The refugees shouted "God is great" repeatedly, as Turkish police raced to complete the hanging of a tarp blind along the camp fence, to prevent journalists seeing the celebration – or anything else – among the tents inside.

Soon enough, however, reality sunk in that not only was Assad still in power, but he had ordered pro-regime forces to recapture their hometown.

"If I can get Bashar al-Assad, I will strangle him with my own hands," says a refugee from Jisr al-Shughur who would only give his name as Abu Ali.

"Everywhere, in all these cities, it is the same like what happened in 1982," he says, referring to the brutal Syrian crackdown in Hama to put down the Muslim Brotherhood uprising. That assault killed between 10,000 to 40,000 people. “Israel hasn't even done this to the Palestinians."

Refugees kept from journalists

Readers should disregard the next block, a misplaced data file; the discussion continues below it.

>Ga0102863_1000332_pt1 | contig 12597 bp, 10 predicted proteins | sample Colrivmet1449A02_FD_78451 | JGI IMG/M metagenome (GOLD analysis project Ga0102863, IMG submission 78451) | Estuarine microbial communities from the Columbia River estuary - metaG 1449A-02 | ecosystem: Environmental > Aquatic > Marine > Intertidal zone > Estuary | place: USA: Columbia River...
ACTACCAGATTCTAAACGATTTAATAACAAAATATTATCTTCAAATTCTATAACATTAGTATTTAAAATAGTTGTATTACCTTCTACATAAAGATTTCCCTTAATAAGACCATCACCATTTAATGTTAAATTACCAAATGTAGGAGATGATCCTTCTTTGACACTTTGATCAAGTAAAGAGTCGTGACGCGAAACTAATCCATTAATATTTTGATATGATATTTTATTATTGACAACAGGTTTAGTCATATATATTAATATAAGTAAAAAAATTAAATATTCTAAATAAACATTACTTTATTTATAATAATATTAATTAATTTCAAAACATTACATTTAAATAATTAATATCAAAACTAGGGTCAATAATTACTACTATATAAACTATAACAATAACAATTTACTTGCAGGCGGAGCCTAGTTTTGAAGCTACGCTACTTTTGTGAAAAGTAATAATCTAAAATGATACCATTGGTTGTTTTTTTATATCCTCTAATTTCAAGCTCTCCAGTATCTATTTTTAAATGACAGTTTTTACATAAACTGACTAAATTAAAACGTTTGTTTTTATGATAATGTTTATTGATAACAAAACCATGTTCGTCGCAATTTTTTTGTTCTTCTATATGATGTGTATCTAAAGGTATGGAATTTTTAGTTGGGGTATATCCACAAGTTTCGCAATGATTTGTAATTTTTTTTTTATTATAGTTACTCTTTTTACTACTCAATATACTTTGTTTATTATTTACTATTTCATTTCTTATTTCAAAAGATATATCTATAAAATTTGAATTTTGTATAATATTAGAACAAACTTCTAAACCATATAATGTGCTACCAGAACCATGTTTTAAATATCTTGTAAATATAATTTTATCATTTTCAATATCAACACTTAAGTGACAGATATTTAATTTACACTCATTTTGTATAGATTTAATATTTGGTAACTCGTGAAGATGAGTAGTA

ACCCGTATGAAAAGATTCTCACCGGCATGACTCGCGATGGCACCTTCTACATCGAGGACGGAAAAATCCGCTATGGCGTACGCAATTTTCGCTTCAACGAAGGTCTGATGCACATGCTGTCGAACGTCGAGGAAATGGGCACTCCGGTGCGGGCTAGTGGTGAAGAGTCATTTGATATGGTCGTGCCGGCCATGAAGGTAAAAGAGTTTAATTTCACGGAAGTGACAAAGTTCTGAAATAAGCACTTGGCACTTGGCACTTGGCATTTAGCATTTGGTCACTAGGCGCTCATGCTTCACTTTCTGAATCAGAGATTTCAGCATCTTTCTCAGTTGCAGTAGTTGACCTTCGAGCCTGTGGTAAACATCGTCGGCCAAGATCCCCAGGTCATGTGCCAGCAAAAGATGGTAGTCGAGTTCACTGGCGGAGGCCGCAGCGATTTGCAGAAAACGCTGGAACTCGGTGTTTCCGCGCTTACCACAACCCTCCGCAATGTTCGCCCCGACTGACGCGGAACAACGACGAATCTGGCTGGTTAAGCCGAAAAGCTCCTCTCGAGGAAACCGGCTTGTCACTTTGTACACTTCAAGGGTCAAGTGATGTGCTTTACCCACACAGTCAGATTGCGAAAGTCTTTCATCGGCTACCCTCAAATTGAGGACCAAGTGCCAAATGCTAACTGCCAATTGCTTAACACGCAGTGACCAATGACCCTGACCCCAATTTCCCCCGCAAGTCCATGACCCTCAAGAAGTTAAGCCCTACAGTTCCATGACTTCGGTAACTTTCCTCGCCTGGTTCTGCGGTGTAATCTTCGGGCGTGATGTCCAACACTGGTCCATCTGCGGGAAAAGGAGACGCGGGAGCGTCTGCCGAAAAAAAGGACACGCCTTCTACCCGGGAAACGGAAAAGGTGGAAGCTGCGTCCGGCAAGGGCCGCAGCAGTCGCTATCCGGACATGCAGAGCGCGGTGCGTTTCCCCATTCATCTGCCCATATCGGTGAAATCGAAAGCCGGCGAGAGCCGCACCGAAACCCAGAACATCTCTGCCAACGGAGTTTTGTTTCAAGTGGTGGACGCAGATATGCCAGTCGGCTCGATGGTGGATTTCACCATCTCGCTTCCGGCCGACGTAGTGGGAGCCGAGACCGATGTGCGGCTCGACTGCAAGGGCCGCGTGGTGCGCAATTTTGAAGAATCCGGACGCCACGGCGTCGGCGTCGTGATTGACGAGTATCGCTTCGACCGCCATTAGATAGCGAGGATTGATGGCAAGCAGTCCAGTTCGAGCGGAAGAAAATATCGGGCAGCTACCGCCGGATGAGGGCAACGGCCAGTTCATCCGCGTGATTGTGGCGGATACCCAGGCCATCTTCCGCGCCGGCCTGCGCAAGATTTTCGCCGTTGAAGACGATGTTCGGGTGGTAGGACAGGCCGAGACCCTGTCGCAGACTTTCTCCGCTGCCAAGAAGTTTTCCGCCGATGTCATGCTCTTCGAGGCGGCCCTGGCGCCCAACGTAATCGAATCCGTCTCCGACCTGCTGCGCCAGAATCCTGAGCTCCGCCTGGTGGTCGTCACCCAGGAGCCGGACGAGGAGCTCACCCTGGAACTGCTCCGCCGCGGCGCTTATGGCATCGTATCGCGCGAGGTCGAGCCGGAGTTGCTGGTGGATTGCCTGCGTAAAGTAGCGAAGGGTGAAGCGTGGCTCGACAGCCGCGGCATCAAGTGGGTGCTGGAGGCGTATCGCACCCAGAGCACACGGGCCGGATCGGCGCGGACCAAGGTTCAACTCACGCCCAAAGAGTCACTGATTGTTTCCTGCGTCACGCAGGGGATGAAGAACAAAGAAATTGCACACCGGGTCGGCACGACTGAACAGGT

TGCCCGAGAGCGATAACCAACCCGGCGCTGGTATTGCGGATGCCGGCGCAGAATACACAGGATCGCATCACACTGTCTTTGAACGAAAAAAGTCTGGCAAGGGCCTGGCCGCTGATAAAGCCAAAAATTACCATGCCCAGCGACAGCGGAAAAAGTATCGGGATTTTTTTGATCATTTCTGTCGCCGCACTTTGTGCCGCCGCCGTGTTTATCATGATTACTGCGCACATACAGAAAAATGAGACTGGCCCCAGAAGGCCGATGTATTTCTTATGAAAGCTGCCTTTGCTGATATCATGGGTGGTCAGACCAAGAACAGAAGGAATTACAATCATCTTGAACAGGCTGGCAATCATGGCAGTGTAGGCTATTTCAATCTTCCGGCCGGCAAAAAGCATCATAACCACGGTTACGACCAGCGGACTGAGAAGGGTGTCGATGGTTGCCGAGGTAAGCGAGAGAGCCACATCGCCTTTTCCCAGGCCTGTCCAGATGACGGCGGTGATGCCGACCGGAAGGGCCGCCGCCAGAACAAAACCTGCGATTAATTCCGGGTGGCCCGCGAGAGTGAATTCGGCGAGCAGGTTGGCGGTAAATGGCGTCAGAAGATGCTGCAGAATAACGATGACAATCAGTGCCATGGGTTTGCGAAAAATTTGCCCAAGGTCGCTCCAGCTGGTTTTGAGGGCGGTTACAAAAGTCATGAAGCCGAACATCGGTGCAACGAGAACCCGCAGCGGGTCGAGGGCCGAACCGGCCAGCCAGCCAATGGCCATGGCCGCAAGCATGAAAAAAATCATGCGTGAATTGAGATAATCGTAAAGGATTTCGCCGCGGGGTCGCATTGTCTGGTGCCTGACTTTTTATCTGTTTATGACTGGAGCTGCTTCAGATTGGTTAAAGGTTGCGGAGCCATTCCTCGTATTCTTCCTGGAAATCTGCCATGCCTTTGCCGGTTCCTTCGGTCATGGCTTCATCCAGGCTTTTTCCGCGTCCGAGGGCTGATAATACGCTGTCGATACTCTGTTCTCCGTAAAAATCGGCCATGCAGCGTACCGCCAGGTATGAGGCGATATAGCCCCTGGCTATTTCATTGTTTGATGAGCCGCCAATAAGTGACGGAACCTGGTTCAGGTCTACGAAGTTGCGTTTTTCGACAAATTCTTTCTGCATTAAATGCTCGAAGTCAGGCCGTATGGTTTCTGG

Though Turkey has said its doors are “open” to the refugees, local police and authorities have been ordered to prevent journalists from having any contact with the refugees, who have frequently made clear their desire to tell their tales of brutality at the hands of Assad loyalists.

Three separate camps had sprung up by Friday, with the Turkish Red Crescent making preparations for many thousands more said to be in villages just inside the Syrian border.

The Syrian government denies any brutal actions throughout the weeks of protest.

"The only instance where security forces have fired is when they have been fired at," Syrian government spokeswoman Reem Haddad told Sky News. "How have these people been killed for goodness sake if no one is firing at them?"

Syrian state-run media said that residents of a village six miles from Jisr al-Shughur had greeted advancing soldiers with roses, cheese, and yogurt.

A resident of one village near the town, named as Ahmed Ali, told state TV that "we are very pleased to see the army who came to rescue us from those criminals," according to an Associated Press translation.

Such claims were at odds with the fearful narratives given by refugees in Turkey, 57 of whom have so far required medical treatment, mostly from bullet and shrapnel wounds.